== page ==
The cold call experiment #1

My experiment in cold calling has now commenced. I figured I’d start with the hardest, it’s a bit like choosing to tackle the biggest guy on the opposing team first – after that they’ll all be easier (or you’re so trashed by the experience that you spend the rest of the game on the bench – or stretcher). Anyway, I chose to try and get to IBM’s Victorian Sales Managers’ PA.

I will grant you that IBM’s customers never cold call – and folk selling to them don’t do that either (hence my decision to try) but they do have large offices which clients visit and which also house many bright IBMers who are trying their best to make the world a better place  – and to grow the IBM business.  The former, clients (and partners) are met by a receptionist (the ‘Director of First Impressions’ as we called our brilliant receptionist when I worked at Motorola). The receptionist I met on my cold call was Melissa (I asked) and she was very courteous – but entirely unable to help me in my quest to talk with the Sales Manager’s PA. It wasn’t that she didn’t want to – it was simply that without a name she couldn’t even begin to search, such are the processes in place. Melissa kindly offered me the email address of the folk that “deal with sales” (dealhub@au1ibm.com if you’re interested) and further proffered a phone number (132426) and opined that, as far as she knew, sales are dealt with from St Leonards in NSW.

Now, when it comes to all of those bright IBMers striving to make the world a better place, etc. – how does one get to them with an idea that might really help them achieve that goal? The receptionist can’t help (even if she wants to). Of course, it could be that IBM don’t need any help – with anything – they are after all a very old, very large and very capable company who have invented much of what we rely on these days, at least in terms of IT. However, they got that way by being open-minded, open to new ideas and able move on them quickly (or quickly for a company of their size). I would suggest that their defensive processes might now be too good! Instead of being the ‘Director of first impressions’ the receptionist is largely a ‘human firewall’. Of course, this suggests that external sales folk just became too pesky with their cold calling, causing too much interruption to the smooth flow of work being done by the staff the firewall is in place to protect.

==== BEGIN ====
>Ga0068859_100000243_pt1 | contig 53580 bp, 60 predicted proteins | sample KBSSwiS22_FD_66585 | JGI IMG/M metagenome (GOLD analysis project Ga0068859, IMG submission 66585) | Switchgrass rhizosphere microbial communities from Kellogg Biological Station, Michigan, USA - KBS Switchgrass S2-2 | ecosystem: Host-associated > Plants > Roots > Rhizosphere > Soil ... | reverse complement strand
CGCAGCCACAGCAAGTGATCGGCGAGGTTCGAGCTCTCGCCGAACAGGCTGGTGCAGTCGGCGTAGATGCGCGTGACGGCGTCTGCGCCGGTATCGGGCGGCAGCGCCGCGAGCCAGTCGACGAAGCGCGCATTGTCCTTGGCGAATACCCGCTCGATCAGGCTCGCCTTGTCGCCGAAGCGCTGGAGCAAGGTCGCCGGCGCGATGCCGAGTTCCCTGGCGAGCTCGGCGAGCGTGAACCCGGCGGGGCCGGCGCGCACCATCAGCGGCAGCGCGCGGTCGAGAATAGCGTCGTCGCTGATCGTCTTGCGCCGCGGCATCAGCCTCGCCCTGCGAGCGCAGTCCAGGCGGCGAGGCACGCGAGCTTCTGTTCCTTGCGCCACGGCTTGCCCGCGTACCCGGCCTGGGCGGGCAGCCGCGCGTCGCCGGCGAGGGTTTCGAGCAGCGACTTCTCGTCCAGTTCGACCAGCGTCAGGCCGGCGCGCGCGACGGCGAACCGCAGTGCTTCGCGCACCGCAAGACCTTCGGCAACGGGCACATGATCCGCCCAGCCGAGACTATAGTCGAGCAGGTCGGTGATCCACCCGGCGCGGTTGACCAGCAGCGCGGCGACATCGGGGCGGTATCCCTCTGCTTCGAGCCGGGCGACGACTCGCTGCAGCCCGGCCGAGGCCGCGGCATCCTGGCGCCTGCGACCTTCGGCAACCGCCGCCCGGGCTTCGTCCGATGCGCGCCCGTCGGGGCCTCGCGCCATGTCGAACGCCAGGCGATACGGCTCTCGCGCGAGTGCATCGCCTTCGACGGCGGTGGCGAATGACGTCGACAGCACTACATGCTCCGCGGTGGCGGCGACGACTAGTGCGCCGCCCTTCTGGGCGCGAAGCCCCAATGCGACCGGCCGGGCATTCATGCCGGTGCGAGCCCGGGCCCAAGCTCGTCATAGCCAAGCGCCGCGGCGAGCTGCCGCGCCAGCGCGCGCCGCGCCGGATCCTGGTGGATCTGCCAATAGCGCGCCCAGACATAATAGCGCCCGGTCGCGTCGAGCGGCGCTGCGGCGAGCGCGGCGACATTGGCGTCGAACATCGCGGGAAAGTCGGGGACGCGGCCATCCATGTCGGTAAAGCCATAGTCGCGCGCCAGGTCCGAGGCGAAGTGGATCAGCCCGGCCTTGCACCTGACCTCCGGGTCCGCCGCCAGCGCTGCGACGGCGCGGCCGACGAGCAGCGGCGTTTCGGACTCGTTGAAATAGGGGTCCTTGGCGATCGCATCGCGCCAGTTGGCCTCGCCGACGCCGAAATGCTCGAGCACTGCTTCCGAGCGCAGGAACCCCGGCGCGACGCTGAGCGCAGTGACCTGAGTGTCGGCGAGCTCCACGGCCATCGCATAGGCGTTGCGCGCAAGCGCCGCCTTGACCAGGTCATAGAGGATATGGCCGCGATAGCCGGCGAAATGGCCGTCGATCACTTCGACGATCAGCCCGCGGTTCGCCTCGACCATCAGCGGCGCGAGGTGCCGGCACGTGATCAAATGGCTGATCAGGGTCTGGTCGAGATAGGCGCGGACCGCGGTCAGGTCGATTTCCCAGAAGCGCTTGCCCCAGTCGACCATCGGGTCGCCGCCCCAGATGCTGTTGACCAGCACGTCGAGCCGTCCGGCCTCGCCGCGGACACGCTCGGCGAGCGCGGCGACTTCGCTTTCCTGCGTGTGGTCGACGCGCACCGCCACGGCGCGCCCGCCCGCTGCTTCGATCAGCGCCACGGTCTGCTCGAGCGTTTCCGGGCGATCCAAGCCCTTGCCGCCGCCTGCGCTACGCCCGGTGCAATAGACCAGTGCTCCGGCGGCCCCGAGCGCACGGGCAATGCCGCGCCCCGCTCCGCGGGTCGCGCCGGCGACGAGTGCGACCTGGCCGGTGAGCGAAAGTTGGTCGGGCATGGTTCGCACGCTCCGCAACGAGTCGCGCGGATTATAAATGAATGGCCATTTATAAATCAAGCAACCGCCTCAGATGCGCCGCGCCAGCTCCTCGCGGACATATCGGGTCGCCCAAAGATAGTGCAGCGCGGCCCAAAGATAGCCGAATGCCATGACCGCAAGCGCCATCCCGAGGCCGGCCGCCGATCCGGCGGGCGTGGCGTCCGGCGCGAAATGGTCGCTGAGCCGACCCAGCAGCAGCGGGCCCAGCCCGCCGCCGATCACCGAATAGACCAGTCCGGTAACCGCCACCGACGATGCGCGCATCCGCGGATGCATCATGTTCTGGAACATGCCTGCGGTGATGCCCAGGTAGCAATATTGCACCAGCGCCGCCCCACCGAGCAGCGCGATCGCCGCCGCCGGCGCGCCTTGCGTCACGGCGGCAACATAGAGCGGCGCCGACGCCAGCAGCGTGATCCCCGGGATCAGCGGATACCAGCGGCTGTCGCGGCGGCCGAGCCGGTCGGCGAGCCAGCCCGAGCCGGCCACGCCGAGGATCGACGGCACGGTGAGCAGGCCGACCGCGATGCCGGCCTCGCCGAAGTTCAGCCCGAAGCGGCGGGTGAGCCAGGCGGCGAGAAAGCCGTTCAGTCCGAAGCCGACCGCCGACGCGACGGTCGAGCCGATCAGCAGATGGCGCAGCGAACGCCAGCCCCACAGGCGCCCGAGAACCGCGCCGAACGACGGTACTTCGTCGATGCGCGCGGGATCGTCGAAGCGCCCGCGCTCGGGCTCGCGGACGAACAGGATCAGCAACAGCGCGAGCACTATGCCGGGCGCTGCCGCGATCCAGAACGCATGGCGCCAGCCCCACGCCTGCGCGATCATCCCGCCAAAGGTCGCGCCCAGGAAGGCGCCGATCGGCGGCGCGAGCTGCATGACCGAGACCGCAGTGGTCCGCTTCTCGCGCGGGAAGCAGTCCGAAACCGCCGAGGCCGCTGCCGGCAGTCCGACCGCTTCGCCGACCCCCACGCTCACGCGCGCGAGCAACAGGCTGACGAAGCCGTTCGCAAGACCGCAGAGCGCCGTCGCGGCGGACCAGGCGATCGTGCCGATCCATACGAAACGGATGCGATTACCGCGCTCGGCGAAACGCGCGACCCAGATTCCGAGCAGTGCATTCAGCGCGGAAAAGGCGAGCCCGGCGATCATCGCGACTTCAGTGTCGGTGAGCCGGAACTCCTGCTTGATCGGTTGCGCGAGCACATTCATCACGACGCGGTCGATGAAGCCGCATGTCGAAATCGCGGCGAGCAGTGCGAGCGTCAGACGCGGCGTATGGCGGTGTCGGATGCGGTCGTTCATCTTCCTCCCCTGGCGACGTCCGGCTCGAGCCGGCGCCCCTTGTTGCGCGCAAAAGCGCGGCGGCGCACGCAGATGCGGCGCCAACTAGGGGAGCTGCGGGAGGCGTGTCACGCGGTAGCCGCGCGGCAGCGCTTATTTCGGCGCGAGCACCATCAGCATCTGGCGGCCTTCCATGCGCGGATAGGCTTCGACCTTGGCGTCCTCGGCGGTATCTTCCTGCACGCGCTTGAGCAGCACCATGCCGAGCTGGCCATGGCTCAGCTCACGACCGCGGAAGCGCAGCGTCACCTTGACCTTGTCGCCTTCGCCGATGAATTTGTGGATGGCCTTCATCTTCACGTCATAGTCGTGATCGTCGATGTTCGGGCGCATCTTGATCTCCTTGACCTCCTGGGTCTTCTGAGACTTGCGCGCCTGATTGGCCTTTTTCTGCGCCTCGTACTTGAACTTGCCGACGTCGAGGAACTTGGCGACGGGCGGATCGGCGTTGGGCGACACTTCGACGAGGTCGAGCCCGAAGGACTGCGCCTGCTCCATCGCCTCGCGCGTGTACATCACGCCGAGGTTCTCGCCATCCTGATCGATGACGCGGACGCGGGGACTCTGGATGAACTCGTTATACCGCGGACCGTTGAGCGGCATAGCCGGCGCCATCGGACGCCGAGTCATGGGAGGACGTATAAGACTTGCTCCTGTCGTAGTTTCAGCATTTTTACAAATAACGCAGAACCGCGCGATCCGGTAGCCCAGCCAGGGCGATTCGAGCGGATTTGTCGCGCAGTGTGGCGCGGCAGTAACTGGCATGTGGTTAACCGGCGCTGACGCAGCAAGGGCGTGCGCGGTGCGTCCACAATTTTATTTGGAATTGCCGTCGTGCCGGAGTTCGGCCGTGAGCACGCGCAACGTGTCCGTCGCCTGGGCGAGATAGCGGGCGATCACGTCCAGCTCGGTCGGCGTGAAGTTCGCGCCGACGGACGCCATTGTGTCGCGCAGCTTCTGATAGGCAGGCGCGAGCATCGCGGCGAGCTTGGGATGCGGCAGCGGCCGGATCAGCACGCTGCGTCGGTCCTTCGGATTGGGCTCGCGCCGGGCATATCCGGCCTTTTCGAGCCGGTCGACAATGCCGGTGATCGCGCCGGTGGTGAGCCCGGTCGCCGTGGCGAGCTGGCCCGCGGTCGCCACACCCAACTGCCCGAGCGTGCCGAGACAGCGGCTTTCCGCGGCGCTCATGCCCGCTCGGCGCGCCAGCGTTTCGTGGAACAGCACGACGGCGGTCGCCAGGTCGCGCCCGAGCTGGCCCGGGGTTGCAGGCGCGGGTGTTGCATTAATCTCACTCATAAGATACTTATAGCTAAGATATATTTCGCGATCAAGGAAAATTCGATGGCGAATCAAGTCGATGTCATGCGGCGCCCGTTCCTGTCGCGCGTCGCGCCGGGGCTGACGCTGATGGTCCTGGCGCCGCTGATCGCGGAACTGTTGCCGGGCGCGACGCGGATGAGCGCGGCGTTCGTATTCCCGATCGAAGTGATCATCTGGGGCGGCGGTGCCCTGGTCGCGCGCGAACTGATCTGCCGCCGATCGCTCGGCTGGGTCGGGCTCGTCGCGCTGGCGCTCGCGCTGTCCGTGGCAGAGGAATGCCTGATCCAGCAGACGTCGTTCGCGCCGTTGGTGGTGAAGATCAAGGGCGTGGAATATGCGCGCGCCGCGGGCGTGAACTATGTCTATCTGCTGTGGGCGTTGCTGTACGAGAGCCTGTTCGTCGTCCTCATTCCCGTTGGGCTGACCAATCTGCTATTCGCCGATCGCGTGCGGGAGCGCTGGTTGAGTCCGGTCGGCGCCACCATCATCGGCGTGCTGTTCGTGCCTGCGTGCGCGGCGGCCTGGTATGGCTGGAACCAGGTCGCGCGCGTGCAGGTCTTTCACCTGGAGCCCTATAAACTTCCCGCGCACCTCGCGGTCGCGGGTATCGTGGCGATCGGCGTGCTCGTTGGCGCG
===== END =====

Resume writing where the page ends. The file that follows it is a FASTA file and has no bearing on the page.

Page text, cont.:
Still, I shouldn’t base my views on a single experiment. On to the next few cold calls!

The 1st quarter is over – how are you travelling?

You know, questions are seen by many as the only tools used by salesmen. We ask questions: to establish need; to gauge readiness and willingness to buy; to establish the clients understanding of our proposal, and ultimately; we ask for their purchase instruction. If we’ve done it right – more right than the competition – then, in theory, we win.

The problem is that questions aren’t always the answer (pun intended). Sometimes our seemingly innocent and (we believe) relevant questions can offend. Sometimes customers don’t want to admit to their true current state. Continuing to drill down on any reticence the client displays merely compounds their discomfort.

This blog entry’s title “The 1st quarter is over – how are you traveling?” would likely be well received by those of you who are on, or ahead, of plan – doubtless you would answer and expand on just how far ahead of target you are and how much you are looking forward to the next quarter. However, those who were behind plan might well be uncomfortable with such a question.

Similarly, when you ask probing questions of a customer, look for the signs. If they happily answer then that’s great – if they hesitate, squirm, re-direct, or just look in any way uncomfortable, then back-off. Don’t merely rephrase the question but move onto something where you feel they will be more comfortable to open up. It may be that you don’t really need to know their current state in detail – and both you and the client might much more enjoy talking about the future state the client envisages (and which you might help to flesh-out). Perhaps rather than a question it might be more appropriate to make an observation, or propose a vision, or tell a story?

Differentiate – In person